There might have been a dam, a mile and a-half of stored water and a new chance at sustainability — though “sustainability” was not in our vocabulary then — with thriving truck gardens, lush orchards and a much greener valley.
Or something else entirely. It depends whom you believed.
Indian Camp Dam is the dam that never was. Seeing the current conflict over a proposed dam in the Gila, I looked back at the stories I wrote in the mid-1970s, when Indian Camp Dam was the dominant controversy in Taos.
Years earlier, led by U.S. Sen. Dennis Chavez, Congress passed a law creating the San Juan-Chama project.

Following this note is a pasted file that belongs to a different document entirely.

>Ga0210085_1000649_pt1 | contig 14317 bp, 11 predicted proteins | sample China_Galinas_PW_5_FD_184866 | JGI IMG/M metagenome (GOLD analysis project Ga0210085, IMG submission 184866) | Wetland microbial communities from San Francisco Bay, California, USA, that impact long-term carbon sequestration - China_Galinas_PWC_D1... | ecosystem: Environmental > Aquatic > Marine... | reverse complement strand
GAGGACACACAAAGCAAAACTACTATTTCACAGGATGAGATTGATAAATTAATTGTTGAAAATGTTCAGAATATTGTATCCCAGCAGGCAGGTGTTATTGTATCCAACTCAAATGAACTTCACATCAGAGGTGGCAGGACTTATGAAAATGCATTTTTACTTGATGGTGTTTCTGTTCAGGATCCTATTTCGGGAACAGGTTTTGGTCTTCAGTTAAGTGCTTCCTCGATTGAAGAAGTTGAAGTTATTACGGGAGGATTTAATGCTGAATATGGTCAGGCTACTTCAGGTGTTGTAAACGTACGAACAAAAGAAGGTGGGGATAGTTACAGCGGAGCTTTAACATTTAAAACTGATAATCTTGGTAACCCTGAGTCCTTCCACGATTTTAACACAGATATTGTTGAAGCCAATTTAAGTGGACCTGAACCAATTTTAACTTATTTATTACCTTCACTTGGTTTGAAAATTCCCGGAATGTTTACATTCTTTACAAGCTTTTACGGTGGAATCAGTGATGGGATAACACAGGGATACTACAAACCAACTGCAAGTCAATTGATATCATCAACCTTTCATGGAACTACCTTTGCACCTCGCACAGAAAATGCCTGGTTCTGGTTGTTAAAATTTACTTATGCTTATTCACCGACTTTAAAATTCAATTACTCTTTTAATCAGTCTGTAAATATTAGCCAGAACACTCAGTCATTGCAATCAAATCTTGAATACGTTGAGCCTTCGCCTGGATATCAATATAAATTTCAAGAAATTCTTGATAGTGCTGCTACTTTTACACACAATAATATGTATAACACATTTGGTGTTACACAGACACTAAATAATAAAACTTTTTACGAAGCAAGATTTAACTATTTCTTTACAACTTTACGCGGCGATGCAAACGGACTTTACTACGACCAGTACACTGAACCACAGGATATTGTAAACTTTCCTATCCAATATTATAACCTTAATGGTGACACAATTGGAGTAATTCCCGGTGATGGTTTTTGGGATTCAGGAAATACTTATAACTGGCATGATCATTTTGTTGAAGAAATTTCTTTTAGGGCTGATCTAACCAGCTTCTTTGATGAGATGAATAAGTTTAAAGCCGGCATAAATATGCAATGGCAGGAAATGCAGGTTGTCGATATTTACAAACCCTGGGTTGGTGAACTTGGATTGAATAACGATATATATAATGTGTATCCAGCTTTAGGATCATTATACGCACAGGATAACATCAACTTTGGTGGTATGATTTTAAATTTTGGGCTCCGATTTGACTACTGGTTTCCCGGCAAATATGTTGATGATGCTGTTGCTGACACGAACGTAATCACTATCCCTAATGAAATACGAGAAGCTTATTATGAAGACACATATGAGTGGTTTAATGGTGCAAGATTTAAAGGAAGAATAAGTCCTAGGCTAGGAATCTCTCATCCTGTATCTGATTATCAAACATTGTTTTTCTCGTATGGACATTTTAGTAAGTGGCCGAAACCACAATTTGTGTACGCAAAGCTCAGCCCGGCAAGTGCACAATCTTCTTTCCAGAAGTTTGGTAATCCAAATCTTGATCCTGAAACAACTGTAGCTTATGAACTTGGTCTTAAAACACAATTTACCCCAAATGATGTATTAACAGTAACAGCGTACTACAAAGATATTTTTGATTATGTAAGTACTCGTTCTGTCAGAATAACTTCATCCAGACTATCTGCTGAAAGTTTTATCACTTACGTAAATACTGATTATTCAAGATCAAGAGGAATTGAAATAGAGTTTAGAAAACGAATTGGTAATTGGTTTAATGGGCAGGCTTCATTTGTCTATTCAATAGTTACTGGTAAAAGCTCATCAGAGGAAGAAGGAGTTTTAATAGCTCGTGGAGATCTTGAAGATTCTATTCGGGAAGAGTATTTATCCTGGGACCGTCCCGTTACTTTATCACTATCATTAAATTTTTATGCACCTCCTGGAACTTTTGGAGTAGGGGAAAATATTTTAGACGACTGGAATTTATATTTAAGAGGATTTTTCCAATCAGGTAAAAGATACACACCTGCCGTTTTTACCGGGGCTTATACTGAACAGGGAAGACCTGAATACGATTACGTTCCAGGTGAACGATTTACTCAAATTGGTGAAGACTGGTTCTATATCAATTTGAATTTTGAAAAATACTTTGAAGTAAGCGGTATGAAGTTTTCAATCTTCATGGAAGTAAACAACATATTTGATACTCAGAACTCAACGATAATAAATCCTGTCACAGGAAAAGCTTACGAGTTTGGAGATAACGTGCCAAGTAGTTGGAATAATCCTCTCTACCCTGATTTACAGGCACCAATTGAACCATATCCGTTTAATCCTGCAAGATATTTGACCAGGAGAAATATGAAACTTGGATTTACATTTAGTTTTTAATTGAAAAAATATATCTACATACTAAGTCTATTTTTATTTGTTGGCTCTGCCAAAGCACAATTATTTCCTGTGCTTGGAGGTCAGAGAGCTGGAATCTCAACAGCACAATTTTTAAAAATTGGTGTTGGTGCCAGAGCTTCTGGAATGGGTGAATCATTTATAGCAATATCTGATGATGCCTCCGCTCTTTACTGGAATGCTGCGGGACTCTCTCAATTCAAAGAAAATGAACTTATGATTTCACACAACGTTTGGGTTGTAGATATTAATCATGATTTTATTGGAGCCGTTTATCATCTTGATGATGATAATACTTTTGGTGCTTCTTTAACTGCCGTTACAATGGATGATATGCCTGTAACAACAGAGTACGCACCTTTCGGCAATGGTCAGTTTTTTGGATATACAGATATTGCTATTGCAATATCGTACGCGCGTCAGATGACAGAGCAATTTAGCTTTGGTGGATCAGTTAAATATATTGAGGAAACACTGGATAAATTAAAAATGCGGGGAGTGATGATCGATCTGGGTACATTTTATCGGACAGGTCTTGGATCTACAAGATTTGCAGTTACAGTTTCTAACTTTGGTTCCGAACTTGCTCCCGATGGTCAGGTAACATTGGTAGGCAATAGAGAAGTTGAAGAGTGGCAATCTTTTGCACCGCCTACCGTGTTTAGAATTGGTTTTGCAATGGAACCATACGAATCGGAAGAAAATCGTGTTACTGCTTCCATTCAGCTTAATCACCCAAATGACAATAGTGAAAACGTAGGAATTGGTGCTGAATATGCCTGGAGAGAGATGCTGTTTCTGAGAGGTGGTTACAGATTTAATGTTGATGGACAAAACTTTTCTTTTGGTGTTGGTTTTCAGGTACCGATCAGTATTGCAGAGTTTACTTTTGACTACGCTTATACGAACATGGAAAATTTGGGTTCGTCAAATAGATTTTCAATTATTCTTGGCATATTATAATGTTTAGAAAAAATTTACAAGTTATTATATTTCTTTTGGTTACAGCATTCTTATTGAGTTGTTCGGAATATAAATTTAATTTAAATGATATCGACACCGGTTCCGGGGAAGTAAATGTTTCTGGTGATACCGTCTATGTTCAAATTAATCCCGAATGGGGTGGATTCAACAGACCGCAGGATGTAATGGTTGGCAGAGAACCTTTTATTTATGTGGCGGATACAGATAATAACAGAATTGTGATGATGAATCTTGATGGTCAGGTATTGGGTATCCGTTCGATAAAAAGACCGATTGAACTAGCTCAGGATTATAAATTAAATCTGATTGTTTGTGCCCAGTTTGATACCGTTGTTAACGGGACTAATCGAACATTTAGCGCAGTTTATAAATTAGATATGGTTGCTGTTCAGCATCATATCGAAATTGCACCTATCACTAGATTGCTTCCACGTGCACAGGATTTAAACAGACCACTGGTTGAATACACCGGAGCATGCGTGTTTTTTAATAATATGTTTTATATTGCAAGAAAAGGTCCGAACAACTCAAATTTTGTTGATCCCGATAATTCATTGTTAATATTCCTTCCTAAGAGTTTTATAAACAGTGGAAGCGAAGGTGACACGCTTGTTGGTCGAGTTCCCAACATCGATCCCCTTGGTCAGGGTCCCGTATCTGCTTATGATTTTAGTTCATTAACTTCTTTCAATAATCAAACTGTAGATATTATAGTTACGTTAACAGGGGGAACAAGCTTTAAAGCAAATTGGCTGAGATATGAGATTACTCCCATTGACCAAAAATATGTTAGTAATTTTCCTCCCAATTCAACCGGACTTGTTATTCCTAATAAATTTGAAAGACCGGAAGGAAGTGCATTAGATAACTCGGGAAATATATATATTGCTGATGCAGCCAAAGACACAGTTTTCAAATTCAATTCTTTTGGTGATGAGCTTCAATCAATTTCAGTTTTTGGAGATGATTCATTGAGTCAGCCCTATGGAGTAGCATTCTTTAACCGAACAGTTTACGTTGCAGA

The project diverted water from the San Juan River, a tributary of the Colorado, across the Continental Divide into the Chama River, from which it flows into the Rio Grande.
The Chama joins the Rio Grande near Española. Communities farther north did not have access to that water, so the legislation authorized a dam to be built in Taos County.
The dam was to be sited in the foothills upstream from Ranchos de Taos, along the Rio Grande del Rancho, the stream that runs near the famous St. Francis Church.